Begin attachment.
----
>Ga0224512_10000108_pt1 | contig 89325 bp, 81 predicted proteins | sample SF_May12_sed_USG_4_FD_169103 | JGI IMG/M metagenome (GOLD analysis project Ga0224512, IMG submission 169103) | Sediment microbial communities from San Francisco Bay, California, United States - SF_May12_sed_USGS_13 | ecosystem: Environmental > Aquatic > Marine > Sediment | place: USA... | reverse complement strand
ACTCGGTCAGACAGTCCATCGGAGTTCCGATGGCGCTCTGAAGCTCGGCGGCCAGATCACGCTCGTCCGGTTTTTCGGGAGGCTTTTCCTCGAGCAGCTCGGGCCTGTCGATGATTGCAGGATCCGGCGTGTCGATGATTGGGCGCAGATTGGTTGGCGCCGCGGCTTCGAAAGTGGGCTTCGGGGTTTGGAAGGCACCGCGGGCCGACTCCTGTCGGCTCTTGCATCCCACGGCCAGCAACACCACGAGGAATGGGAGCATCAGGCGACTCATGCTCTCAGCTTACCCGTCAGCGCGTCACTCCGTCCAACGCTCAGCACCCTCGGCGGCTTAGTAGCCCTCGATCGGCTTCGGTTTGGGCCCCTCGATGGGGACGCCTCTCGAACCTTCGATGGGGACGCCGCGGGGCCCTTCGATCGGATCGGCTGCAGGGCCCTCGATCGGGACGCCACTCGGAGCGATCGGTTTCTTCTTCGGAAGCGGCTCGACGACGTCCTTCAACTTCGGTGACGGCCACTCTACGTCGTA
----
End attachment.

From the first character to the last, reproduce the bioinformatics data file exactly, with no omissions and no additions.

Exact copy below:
>Ga0224512_10000108_pt1 | contig 89325 bp, 81 predicted proteins | sample SF_May12_sed_USG_4_FD_169103 | JGI IMG/M metagenome (GOLD analysis project Ga0224512, IMG submission 169103) | Sediment microbial communities from San Francisco Bay, California, United States - SF_May12_sed_USGS_13 | ecosystem: Environmental > Aquatic > Marine > Sediment | place: USA... | reverse complement strand
ACTCGGTCAGACAGTCCATCGGAGTTCCGATGGCGCTCTGAAGCTCGGCGGCCAGATCACGCTCGTCCGGTTTTTCGGGAGGCTTTTCCTCGAGCAGCTCGGGCCTGTCGATGATTGCAGGATCCGGCGTGTCGATGATTGGGCGCAGATTGGTTGGCGCCGCGGCTTCGAAAGTGGGCTTCGGGGTTTGGAAGGCACCGCGGGCCGACTCCTGTCGGCTCTTGCATCCCACGGCCAGCAACACCACGAGGAATGGGAGCATCAGGCGACTCATGCTCTCAGCTTACCCGTCAGCGCGTCACTCCGTCCAACGCTCAGCACCCTCGGCGGCTTAGTAGCCCTCGATCGGCTTCGGTTTGGGCCCCTCGATGGGGACGCCTCTCGAACCTTCGATGGGGACGCCGCGGGGCCCTTCGATCGGATCGGCTGCAGGGCCCTCGATCGGGACGCCACTCGGAGCGATCGGTTTCTTCTTCGGAAGCGGCTCGACGACGTCCTTCAACTTCGGTGACGGCCACTCTACGTCGTA